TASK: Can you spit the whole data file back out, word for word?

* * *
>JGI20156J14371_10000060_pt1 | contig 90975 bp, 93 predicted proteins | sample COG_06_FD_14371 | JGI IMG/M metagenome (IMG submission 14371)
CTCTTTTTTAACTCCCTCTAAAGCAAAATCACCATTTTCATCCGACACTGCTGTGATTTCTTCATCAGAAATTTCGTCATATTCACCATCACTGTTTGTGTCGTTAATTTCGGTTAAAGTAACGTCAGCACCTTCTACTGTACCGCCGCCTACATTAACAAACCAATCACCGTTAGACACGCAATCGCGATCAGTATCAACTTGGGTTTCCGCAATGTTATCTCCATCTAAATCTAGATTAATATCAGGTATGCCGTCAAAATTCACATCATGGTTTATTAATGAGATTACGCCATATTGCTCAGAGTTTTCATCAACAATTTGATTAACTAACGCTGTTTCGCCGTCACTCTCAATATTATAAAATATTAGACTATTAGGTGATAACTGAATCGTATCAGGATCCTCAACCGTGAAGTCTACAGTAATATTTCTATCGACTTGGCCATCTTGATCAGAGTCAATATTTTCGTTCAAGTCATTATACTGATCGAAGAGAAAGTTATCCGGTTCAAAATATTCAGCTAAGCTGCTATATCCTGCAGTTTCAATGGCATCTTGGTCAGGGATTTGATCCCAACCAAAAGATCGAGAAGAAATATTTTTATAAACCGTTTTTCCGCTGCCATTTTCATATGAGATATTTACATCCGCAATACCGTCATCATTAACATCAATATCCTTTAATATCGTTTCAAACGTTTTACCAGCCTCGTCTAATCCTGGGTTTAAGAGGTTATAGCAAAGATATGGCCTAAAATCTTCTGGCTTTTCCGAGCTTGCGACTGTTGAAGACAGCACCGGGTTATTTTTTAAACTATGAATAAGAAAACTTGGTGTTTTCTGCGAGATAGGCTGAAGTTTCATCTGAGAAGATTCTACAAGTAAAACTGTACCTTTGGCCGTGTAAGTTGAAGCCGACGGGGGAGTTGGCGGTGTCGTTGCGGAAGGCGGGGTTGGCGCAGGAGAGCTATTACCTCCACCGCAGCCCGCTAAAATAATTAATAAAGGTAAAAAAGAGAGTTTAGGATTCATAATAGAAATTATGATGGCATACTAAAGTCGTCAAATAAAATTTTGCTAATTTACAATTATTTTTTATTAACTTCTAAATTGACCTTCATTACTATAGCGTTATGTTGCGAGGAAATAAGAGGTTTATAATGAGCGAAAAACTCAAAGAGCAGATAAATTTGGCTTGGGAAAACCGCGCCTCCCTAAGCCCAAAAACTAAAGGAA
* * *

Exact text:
>JGI20156J14371_10000060_pt1 | contig 90975 bp, 93 predicted proteins | sample COG_06_FD_14371 | JGI IMG/M metagenome (IMG submission 14371)
CTCTTTTTTAACTCCCTCTAAAGCAAAATCACCATTTTCATCCGACACTGCTGTGATTTCTTCATCAGAAATTTCGTCATATTCACCATCACTGTTTGTGTCGTTAATTTCGGTTAAAGTAACGTCAGCACCTTCTACTGTACCGCCGCCTACATTAACAAACCAATCACCGTTAGACACGCAATCGCGATCAGTATCAACTTGGGTTTCCGCAATGTTATCTCCATCTAAATCTAGATTAATATCAGGTATGCCGTCAAAATTCACATCATGGTTTATTAATGAGATTACGCCATATTGCTCAGAGTTTTCATCAACAATTTGATTAACTAACGCTGTTTCGCCGTCACTCTCAATATTATAAAATATTAGACTATTAGGTGATAACTGAATCGTATCAGGATCCTCAACCGTGAAGTCTACAGTAATATTTCTATCGACTTGGCCATCTTGATCAGAGTCAATATTTTCGTTCAAGTCATTATACTGATCGAAGAGAAAGTTATCCGGTTCAAAATATTCAGCTAAGCTGCTATATCCTGCAGTTTCAATGGCATCTTGGTCAGGGATTTGATCCCAACCAAAAGATCGAGAAGAAATATTTTTATAAACCGTTTTTCCGCTGCCATTTTCATATGAGATATTTACATCCGCAATACCGTCATCATTAACATCAATATCCTTTAATATCGTTTCAAACGTTTTACCAGCCTCGTCTAATCCTGGGTTTAAGAGGTTATAGCAAAGATATGGCCTAAAATCTTCTGGCTTTTCCGAGCTTGCGACTGTTGAAGACAGCACCGGGTTATTTTTTAAACTATGAATAAGAAAACTTGGTGTTTTCTGCGAGATAGGCTGAAGTTTCATCTGAGAAGATTCTACAAGTAAAACTGTACCTTTGGCCGTGTAAGTTGAAGCCGACGGGGGAGTTGGCGGTGTCGTTGCGGAAGGCGGGGTTGGCGCAGGAGAGCTATTACCTCCACCGCAGCCCGCTAAAATAATTAATAAAGGTAAAAAAGAGAGTTTAGGATTCATAATAGAAATTATGATGGCATACTAAAGTCGTCAAATAAAATTTTGCTAATTTACAATTATTTTTTATTAACTTCTAAATTGACCTTCATTACTATAGCGTTATGTTGCGAGGAAATAAGAGGTTTATAATGAGCGAAAAACTCAAAGAGCAGATAAATTTGGCTTGGGAAAACCGCGCCTCCCTAAGCCCAAAAACTAAAGGAA